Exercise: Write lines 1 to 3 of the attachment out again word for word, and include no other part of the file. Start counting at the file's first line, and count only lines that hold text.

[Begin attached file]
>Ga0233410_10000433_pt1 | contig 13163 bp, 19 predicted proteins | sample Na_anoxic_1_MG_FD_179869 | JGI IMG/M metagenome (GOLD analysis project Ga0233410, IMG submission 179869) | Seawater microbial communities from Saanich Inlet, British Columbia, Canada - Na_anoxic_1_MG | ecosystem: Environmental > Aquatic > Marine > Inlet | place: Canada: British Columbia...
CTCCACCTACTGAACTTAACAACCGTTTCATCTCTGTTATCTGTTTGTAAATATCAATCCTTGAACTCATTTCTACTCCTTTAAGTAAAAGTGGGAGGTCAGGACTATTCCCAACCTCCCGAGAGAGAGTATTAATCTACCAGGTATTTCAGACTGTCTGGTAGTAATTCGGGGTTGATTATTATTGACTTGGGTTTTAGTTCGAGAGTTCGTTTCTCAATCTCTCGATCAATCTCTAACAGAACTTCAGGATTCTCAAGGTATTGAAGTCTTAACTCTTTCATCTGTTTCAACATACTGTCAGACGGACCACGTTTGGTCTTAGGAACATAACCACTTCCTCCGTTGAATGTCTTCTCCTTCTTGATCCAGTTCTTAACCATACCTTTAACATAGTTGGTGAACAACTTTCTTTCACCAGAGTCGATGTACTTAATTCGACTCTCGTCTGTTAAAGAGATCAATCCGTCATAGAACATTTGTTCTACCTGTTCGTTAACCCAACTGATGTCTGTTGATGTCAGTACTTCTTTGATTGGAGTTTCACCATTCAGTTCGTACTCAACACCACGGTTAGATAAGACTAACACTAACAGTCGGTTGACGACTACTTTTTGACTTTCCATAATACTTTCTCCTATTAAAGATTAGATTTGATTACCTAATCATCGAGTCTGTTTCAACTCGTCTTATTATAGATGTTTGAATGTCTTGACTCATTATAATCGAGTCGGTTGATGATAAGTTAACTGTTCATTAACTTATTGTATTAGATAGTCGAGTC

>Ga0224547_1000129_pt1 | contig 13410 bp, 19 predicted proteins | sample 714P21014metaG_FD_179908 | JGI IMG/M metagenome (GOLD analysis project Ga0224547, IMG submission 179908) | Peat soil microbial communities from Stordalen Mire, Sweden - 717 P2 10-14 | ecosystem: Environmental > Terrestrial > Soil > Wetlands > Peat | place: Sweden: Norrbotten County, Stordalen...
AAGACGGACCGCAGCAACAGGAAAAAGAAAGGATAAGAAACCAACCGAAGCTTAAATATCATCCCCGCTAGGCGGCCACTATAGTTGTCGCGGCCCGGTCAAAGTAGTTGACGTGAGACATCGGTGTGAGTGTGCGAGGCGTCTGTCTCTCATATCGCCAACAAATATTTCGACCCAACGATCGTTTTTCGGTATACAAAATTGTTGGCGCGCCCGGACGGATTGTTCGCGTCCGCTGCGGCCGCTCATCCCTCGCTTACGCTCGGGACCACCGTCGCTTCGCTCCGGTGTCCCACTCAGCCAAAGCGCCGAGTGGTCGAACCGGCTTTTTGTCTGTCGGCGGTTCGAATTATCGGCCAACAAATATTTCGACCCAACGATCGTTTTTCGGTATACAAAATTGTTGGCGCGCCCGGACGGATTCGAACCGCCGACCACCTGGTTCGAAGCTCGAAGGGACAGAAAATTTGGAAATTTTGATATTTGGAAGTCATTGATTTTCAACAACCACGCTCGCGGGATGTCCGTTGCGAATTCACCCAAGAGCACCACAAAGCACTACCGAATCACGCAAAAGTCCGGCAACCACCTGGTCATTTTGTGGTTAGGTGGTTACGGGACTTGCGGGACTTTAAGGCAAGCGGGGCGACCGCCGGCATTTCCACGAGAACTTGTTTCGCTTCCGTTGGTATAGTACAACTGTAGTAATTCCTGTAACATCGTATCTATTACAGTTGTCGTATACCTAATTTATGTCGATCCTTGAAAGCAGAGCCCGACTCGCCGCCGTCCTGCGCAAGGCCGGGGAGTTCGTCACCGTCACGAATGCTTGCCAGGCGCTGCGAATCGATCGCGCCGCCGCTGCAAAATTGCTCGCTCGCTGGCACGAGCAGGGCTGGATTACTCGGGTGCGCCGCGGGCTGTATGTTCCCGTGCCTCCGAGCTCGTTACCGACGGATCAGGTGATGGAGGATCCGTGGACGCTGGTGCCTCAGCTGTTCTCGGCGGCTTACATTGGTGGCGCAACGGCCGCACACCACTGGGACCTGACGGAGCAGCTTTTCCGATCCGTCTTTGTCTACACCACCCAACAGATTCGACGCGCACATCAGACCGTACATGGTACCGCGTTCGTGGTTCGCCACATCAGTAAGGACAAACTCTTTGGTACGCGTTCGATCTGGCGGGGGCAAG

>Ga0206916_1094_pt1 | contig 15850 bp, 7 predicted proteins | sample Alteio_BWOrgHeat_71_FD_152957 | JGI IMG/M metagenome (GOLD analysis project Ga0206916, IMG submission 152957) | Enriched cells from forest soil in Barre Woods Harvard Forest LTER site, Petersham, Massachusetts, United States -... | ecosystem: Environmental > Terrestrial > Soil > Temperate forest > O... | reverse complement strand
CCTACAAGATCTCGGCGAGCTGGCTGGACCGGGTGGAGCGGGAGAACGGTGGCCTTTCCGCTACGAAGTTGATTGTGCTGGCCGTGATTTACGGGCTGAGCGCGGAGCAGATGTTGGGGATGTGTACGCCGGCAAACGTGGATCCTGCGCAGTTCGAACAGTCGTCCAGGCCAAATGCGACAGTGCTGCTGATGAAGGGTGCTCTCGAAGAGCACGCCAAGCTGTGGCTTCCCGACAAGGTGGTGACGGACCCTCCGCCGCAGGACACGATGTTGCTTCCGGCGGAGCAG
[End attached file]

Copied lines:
>Ga0233410_10000433_pt1 | contig 13163 bp, 19 predicted proteins | sample Na_anoxic_1_MG_FD_179869 | JGI IMG/M metagenome (GOLD analysis project Ga0233410, IMG submission 179869) | Seawater microbial communities from Saanich Inlet, British Columbia, Canada - Na_anoxic_1_MG | ecosystem: Environmental > Aquatic > Marine > Inlet | place: Canada: British Columbia...
CTCCACCTACTGAACTTAACAACCGTTTCATCTCTGTTATCTGTTTGTAAATATCAATCCTTGAACTCATTTCTACTCCTTTAAGTAAAAGTGGGAGGTCAGGACTATTCCCAACCTCCCGAGAGAGAGTATTAATCTACCAGGTATTTCAGACTGTCTGGTAGTAATTCGGGGTTGATTATTATTGACTTGGGTTTTAGTTCGAGAGTTCGTTTCTCAATCTCTCGATCAATCTCTAACAGAACTTCAGGATTCTCAAGGTATTGAAGTCTTAACTCTTTCATCTGTTTCAACATACTGTCAGACGGACCACGTTTGGTCTTAGGAACATAACCACTTCCTCCGTTGAATGTCTTCTCCTTCTTGATCCAGTTCTTAACCATACCTTTAACATAGTTGGTGAACAACTTTCTTTCACCAGAGTCGATGTACTTAATTCGACTCTCGTCTGTTAAAGAGATCAATCCGTCATAGAACATTTGTTCTACCTGTTCGTTAACCCAACTGATGTCTGTTGATGTCAGTACTTCTTTGATTGGAGTTTCACCATTCAGTTCGTACTCAACACCACGGTTAGATAAGACTAACACTAACAGTCGGTTGACGACTACTTTTTGACTTTCCATAATACTTTCTCCTATTAAAGATTAGATTTGATTACCTAATCATCGAGTCTGTTTCAACTCGTCTTATTATAGATGTTTGAATGTCTTGACTCATTATAATCGAGTCGGTTGATGATAAGTTAACTGTTCATTAACTTATTGTATTAGATAGTCGAGTC

>Ga0224547_1000129_pt1 | contig 13410 bp, 19 predicted proteins | sample 714P21014metaG_FD_179908 | JGI IMG/M metagenome (GOLD analysis project Ga0224547, IMG submission 179908) | Peat soil microbial communities from Stordalen Mire, Sweden - 717 P2 10-14 | ecosystem: Environmental > Terrestrial > Soil > Wetlands > Peat | place: Sweden: Norrbotten County, Stordalen...